The war between the minister of Kampala, Beti Kamya and KCCA executive director, Jennifer Ssemakula Musisi has escalated after the former accused the latter of being a populist and poor manager.
Speaking on CBS FM morning talk show, parliament yaffe, which is moderated by Meddie Nsereko, Kamya said Musisi has lost direction.
“Musisi has become a populist; you discuss something and then she rushes to leak it to the media. We meet every Monday; us the two ministers, the undersecretary, Musisi and her team. There is always an opportunity for her to ask anything she wants but when you bypass those channels and instead run to do your work from the media, then you’ve become a politician,” Kamya said.
“That populism can’t take us anywhere; I don’t fight petty wars but what I don’t want is populism,” she added.
On reports that 58 KCCA workers have been sacked ever since Musisi’s term was renewed less than a month ago, Kamya said, it can’t be that all of them are incompetent.
“Whenever there is a high staff turnover in an organization, just know there is a problem with management. The main role of a manager is to create a conducive/favourable working environment for your workers. That’s when you can get the best out of them,” Kamya said.
SOURCE OF FEUD
The feud between the two has roots in the 2015 KCCA (Amendment) Bill that was recently tabled before parliament by Kampala junior minister Benny Namugwanya Bugembe.
On top of clipping the powers and influence of the mayor, and the executive director, the bill also reasserts the minister as the most dominant person in the city.
According to the object of the bill, the amendments are intended to streamline and strengthen the governance of the capital city in accordance with Article 5(4) of the Constitution that places the management of Kampala in the hands of the central government.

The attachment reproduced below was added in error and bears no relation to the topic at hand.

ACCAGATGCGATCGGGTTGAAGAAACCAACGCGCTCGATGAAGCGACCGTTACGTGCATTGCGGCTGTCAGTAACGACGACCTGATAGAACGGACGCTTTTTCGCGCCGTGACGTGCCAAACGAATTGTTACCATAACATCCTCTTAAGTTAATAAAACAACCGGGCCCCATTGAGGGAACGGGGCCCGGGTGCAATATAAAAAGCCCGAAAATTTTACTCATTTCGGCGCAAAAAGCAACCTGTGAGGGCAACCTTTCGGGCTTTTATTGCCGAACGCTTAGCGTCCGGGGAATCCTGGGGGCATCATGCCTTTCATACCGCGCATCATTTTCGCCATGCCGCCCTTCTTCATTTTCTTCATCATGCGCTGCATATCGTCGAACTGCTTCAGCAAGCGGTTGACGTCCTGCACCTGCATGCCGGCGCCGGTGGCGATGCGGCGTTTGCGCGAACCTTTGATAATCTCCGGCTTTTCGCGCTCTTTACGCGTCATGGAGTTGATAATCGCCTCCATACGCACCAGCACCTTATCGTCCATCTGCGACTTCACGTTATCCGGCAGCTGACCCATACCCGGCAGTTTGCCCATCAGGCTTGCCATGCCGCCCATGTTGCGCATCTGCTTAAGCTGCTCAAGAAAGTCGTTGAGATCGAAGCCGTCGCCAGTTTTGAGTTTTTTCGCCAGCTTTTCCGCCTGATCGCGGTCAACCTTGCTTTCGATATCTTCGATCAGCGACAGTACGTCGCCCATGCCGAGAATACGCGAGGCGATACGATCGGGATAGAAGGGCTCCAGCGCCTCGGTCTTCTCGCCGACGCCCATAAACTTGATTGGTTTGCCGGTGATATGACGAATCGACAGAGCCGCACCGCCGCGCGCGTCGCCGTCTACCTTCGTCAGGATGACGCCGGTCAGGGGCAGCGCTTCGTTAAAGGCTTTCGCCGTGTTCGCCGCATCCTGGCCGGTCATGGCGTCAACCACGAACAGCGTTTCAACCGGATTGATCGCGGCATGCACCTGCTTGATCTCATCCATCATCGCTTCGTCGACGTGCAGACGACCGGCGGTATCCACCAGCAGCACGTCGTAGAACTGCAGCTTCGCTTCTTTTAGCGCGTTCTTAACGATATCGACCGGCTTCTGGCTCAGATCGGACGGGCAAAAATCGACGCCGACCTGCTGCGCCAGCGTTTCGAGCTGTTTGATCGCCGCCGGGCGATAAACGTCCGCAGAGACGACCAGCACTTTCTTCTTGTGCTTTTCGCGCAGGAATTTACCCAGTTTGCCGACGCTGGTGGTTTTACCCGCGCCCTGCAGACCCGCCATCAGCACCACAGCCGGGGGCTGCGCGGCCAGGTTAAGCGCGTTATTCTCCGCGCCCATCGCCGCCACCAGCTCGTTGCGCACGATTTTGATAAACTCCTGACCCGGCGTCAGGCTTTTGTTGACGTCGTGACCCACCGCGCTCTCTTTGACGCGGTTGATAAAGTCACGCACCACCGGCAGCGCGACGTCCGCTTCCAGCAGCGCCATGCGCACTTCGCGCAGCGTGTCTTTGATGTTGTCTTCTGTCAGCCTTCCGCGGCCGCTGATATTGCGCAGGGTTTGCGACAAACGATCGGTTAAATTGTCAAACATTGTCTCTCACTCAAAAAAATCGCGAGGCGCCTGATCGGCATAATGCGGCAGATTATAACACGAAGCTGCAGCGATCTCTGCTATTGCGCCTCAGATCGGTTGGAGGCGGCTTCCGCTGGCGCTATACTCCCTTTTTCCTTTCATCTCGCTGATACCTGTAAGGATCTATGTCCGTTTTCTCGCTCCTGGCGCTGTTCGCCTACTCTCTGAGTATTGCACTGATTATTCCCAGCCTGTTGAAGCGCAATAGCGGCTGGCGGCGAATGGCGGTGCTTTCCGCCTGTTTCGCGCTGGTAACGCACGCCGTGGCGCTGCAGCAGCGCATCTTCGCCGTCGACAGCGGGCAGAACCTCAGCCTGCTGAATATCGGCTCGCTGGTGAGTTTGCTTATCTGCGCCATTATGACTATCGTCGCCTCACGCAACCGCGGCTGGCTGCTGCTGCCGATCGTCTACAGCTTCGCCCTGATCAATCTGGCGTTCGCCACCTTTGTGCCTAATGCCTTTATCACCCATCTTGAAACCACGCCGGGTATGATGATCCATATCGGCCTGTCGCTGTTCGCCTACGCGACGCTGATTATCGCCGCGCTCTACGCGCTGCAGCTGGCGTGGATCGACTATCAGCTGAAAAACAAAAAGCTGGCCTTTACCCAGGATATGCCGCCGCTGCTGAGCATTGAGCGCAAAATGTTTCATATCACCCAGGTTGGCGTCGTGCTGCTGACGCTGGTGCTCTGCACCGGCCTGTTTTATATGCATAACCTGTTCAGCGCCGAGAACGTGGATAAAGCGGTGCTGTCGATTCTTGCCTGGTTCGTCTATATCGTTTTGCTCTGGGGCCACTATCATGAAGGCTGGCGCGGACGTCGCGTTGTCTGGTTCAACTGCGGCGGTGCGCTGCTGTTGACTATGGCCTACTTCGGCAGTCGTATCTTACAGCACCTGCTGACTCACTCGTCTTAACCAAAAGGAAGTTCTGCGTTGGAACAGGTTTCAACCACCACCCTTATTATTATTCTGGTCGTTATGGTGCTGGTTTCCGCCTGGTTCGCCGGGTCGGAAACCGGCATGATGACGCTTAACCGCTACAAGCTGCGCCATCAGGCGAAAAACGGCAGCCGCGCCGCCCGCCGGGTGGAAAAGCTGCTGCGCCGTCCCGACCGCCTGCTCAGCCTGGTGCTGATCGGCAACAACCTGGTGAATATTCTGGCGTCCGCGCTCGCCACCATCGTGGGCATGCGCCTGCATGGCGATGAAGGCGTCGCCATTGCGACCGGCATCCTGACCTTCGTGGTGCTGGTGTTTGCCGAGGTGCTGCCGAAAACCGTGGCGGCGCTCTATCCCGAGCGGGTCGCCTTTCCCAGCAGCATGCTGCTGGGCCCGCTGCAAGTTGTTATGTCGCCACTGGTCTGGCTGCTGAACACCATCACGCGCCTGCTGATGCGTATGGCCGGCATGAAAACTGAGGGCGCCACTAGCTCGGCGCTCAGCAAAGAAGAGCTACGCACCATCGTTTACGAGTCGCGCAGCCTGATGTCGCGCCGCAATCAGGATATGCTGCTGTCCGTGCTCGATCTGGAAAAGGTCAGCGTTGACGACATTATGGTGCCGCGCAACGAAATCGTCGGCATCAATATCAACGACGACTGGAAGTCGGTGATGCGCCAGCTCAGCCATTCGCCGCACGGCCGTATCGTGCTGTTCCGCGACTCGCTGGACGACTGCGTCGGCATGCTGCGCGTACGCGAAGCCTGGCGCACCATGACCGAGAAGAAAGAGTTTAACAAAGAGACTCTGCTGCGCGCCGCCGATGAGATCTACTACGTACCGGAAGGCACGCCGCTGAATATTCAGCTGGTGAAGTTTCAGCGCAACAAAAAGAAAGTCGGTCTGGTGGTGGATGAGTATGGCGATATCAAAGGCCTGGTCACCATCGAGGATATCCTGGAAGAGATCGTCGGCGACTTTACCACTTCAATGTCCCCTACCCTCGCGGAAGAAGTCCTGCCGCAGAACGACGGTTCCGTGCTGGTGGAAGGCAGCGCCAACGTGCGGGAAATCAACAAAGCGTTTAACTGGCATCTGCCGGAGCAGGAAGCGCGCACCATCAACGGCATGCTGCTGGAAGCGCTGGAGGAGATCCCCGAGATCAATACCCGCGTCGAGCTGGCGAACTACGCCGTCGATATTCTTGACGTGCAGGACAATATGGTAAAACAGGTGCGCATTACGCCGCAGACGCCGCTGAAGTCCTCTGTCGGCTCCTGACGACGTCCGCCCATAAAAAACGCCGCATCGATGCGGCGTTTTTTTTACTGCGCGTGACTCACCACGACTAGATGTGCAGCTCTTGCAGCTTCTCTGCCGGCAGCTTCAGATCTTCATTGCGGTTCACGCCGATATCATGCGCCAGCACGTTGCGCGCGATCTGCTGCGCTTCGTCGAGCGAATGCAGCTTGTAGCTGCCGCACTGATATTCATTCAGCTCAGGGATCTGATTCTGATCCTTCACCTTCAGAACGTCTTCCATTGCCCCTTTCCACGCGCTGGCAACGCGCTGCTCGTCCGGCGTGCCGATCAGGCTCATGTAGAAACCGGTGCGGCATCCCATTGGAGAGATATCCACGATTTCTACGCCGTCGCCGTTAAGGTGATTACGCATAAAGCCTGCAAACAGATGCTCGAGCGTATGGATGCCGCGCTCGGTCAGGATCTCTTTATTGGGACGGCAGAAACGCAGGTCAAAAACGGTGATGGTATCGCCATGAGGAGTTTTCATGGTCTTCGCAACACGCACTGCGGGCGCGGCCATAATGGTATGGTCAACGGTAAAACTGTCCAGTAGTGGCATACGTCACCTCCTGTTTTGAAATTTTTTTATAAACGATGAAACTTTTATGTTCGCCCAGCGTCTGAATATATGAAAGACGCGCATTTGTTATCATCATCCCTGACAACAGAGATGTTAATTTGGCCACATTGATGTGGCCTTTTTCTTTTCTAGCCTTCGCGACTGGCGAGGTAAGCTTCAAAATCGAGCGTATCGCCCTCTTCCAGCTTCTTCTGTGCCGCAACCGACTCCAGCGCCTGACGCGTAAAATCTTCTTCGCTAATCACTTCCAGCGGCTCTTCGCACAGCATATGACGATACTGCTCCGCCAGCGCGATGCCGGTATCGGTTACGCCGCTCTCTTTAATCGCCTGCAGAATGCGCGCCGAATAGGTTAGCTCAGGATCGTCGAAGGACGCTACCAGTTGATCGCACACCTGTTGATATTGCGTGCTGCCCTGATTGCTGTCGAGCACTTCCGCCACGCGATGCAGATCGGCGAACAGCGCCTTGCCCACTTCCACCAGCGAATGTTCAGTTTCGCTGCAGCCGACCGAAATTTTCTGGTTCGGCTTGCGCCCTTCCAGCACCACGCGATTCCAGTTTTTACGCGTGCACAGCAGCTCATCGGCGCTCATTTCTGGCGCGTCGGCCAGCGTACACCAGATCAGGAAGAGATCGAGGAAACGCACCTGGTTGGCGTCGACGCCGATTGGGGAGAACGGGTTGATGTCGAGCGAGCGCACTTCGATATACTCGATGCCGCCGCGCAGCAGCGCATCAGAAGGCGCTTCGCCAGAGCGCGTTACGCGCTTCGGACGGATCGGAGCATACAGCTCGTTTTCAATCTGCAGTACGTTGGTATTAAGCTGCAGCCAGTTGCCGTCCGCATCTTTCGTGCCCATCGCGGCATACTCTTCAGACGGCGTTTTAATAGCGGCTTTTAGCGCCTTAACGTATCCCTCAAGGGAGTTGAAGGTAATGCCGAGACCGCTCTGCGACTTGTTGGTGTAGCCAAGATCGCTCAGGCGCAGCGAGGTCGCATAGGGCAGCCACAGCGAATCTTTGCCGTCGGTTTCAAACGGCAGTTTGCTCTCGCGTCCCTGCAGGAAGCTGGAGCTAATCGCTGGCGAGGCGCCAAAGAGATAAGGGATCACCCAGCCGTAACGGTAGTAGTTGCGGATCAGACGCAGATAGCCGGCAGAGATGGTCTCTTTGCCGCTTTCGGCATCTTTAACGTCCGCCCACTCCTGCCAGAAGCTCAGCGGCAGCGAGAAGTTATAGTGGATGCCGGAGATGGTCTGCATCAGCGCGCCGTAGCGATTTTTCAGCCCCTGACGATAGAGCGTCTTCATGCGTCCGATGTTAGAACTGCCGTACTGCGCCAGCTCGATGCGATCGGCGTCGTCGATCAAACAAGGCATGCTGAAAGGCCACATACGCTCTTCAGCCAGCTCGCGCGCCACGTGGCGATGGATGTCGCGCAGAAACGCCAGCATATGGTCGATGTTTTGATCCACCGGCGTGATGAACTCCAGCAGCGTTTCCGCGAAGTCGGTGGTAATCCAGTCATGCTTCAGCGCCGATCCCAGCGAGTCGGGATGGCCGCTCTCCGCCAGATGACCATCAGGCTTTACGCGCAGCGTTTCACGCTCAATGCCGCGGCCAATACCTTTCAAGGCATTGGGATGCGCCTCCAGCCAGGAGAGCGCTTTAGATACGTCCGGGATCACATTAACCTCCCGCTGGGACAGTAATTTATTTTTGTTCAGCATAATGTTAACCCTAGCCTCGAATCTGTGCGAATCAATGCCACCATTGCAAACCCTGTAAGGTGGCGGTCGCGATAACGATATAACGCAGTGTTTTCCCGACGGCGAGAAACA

“The Bill therefore seeks to amend the Kampala Capital City Act 2010, to address the apparent clash of roles and to reassert the powers of the central government in the administration of Kampala Capital City by vesting more powers in the minister who is a representative of the central government...” the bill reads in part.
MUSISI AGAINST BILL
In a letter that was leaked to the media, Musisi wonders how Kamya could table such a bill before parliament without hearing from the executive director’s team.
Kamya, however, denies the charge. She instead says Musisi’s legal team was represented throughout the drafting of the bill, until it reached parliament. The minister also accused Musisi of intrigue. She said even when they agree on a decision as a team, Musisi often turns around and denounces it the moment it backfires.
“All the issues I have dealt with like removing vendors from the streets, demolishing Park yard, streamlining taxi and boda boda operations, it was Musisi who invited me to handle them, saying they were too heavy for her because they involved police and politics,” Kamya said.
Unlike some leaders in Kampala, Kamya added she is no longer looking for money for survival but she simply wants to serve the people.
“All my children have completed school. I also don’t want to buy a plane; so, my job and my life now is to work for the people of Kampala. I just need support and less politics for me to do my work,” she said.
A fortnight ago, opposition-leaning leaders in Kampala led by the lord mayor Erias Lukwago vowed to do everything within their means to stop the bill from becoming law.
At a meeting convened to chart a way forward on how to confront the bill, Lukwago said if the proposed law is passed in its current form, elected leaders like himself would have no choice but to “pack our bags and go.”
“Even when they say that the provision of electing the lord mayor has been left; me and you [councilors] have to pack and go because we will not be doing anything but picking a salary. If the lord mayor has no power to do anything, what will the councilors do?” Lukwago asked.
KAYIHURA CAUSING INSECURITY
Meanwhile, Kamya has also accused the inspector general of police, Kale Kayihura of being behind insecurity in Kampala by meddling in the operations of boda bodas and taxis.
“IGP, you are one of the causes of insecurity in Kampala. Your people are beating up our people; one even lost an eye,” Kamya said. She revealed that those behind the beatings were released without charge.
“How do you release somebody who has removed another person’s eye? I’m very annoyed,” Kamya said.